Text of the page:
Data shows the increase in SWFL medical needs after Ian

Reporter: Amy Oshier
Published: Updated:

Steps from the Caloosahatchee, Lily Manibo’s home suffered extensive damage from Hurricane Ian.

We had to rip up all the floors and half the walls,” Manibo said.

Stormwater flooded her house and yard, covering everything in slippery sludge.

“It was just all mud and just debris,” Manibo said.

One day after the storm, Lily was helping clean up when she became another statistic.

“There was a huge like ceramic planter pot and I just tripped over it and cut my Achilles straight through,” she said.

She went to one of Lee Health’s hospitals. Hers was one of the thousands of storm-related visits.

More than four months after Hurricane Ian and there is a clear picture of the physical toll it took on people who lived through it.

“We’re talking significant numbers,” said Dr. Timothy Dougherty, medical director disaster preparedness at Lee Health.

ER doctor Dougherty was working at the Cape Coral Hospital when Ian hit.

He said patients flooded in as soon as the weather allowed.

“We had over 100 patients sign in within the first few hours,” Dougherty said. “Just as the patients ascended into the emergency department. We actually had most of the medical staff and hospital staff descend down to the emergency department to help.”

The volume of patients they might see in one day showed up in a few hours.

WINK News asked for records from Lee Health’s six emergency rooms and analyzed the numbers looking at types of injuries and ailments to get a snapshot of exactly what happened.

There were 2,904 ER visits in the month following Ian at Lee Health’s five hospitals, plus the free-standing emergency room at Coconut Point.

Most went to Cape Coral Hospital.

The data doesn’t include whether they are a result of the hurricane, but the numbers tell a story.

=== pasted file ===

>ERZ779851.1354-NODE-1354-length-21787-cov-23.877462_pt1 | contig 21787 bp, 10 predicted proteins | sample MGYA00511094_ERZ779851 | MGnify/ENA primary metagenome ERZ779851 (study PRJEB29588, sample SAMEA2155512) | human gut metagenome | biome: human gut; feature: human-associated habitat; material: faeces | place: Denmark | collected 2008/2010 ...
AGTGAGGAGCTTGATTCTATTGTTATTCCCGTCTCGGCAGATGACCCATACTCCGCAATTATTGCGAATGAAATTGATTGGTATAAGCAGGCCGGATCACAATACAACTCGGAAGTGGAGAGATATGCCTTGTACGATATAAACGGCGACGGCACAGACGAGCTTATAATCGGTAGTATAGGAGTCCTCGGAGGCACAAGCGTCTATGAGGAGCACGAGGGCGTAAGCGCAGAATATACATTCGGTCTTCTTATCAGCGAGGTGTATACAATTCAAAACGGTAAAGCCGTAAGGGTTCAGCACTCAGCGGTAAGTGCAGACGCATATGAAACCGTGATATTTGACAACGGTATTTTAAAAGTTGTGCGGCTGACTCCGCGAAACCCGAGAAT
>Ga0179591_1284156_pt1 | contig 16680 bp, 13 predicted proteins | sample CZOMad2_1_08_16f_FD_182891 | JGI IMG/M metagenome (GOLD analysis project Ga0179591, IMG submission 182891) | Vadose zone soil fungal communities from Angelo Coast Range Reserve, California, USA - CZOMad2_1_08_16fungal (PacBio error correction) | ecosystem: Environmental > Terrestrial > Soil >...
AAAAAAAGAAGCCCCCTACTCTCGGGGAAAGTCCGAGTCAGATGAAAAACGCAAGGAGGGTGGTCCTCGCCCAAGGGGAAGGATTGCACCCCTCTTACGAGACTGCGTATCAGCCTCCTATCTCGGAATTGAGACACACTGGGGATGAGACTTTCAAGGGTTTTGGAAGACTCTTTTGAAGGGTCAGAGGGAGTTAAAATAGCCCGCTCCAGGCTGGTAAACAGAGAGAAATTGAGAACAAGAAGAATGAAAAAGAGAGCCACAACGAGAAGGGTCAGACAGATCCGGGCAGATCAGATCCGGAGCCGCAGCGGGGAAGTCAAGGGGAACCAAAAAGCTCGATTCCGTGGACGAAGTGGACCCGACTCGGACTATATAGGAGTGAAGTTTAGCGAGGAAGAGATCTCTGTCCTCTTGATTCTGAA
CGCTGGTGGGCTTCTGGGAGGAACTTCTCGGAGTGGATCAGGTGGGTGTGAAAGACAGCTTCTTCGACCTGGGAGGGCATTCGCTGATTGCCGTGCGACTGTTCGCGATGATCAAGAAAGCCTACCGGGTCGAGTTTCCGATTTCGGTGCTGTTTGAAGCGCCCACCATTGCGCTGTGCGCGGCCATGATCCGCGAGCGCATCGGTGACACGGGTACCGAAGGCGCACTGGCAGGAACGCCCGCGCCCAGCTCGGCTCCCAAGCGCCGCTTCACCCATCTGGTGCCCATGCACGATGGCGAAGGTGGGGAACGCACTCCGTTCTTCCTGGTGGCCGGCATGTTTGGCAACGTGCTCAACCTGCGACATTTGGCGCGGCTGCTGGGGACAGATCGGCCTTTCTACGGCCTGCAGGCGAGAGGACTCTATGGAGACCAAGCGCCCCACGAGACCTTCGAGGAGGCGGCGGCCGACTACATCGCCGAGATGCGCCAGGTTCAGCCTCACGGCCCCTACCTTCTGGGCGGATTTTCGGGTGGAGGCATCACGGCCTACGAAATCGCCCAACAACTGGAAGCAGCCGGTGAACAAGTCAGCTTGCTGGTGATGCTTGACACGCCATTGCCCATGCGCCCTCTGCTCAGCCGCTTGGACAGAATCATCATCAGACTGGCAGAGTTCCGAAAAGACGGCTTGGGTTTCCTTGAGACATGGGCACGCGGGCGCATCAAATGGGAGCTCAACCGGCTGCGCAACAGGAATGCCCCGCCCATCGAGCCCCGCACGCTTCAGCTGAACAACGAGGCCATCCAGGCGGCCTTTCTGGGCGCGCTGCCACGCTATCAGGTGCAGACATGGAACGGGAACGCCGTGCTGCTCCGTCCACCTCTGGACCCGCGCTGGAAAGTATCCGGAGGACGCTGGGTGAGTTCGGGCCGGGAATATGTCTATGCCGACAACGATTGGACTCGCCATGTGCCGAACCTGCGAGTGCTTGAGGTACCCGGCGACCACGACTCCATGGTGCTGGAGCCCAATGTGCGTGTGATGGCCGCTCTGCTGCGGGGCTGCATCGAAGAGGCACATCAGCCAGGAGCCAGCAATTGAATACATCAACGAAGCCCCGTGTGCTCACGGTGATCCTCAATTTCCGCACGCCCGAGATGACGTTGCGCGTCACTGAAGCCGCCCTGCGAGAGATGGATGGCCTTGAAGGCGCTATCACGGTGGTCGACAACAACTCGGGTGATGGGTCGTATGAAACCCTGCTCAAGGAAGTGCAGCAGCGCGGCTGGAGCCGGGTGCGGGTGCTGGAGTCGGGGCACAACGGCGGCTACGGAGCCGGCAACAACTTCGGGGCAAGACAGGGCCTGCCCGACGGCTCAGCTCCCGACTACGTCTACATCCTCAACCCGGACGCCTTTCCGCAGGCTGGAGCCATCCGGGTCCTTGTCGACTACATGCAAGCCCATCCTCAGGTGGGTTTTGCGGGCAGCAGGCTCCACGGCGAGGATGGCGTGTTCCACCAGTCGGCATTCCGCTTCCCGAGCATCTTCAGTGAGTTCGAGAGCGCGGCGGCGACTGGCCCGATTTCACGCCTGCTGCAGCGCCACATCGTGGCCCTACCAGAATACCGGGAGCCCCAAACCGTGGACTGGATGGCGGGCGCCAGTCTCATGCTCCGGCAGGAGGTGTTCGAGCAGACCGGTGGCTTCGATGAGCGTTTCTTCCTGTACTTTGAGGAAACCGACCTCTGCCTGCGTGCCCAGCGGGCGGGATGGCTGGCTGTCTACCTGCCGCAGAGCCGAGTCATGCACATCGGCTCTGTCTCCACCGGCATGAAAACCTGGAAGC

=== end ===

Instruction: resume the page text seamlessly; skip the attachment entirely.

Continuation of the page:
The Cape ER recorded 824 patient interactions in the four weeks from Sept. 28 to Oct. 28,

That’s 307 more than the same period in 2021, which was during COVID when ER visits were already high.

In data reviewed by WINK, the largest portion involved injuries.

“Because of people slipping and falling, which is not something that we would normally see in the emergency department at the volumes that we saw,” Dougherty said.

In total, Lee’s ERs treated 2,044 injuries in those four weeks. The same patient may have had multiple issues.

The most common? A head injury, with 617 treated, many of them associated with falls.

Gulf Coast Medical Center tripled the number of sutures or stitches in its ER visits during that time period. It jumped from 21 to 85 after the hurricane.

Also treated early in the aftermath were respiratory and stomach complaints.

“Those people who are at risk for bronchospasm and difficulty breathing after the storm because they don’t have electricity. We see them in the first 72 hours. So our asthmatics or COPD patients, we see a significant number of those patients that come in about a week after that begin because of the lack of electricity,” Dougherty said.

Infections were significant as well.

“The amount of infections that we saw during this storm because of the water surge that came in was much higher than we’ve ever saw,” Dougherty said.

It’s also worth nothing that a short time after the hurricane, the U.S. Department of Health and Human Services put up tented field hospitals around Southwest Florida, seeing patients, many times in the parking lot of a hospital.

In Lee County, those medical units saw more than 3,800 patients, which likely kept them from hospitals.

Vibrio vulnificus infections spiked to record numbers, a potentially deadly bacteria found in salty water, the Florida Department of Health reported 28 cases in Lee County, resulting in eight deaths.

Noting this was abnormal due to Ian, there were only five cases and one death the previous year.

Living through this, offered valuable lessons about what to expect next time and shed light on overcoming adversity.

“I don’t think that there was ever an event that was brighter to see the commitment of this medical staff, and this hospital staff come down for the care for the community,” Dougherty said.

Moving forward, people, including Manibo, are regaining their footing.

“I should be back in like full recovery by March,” she said.

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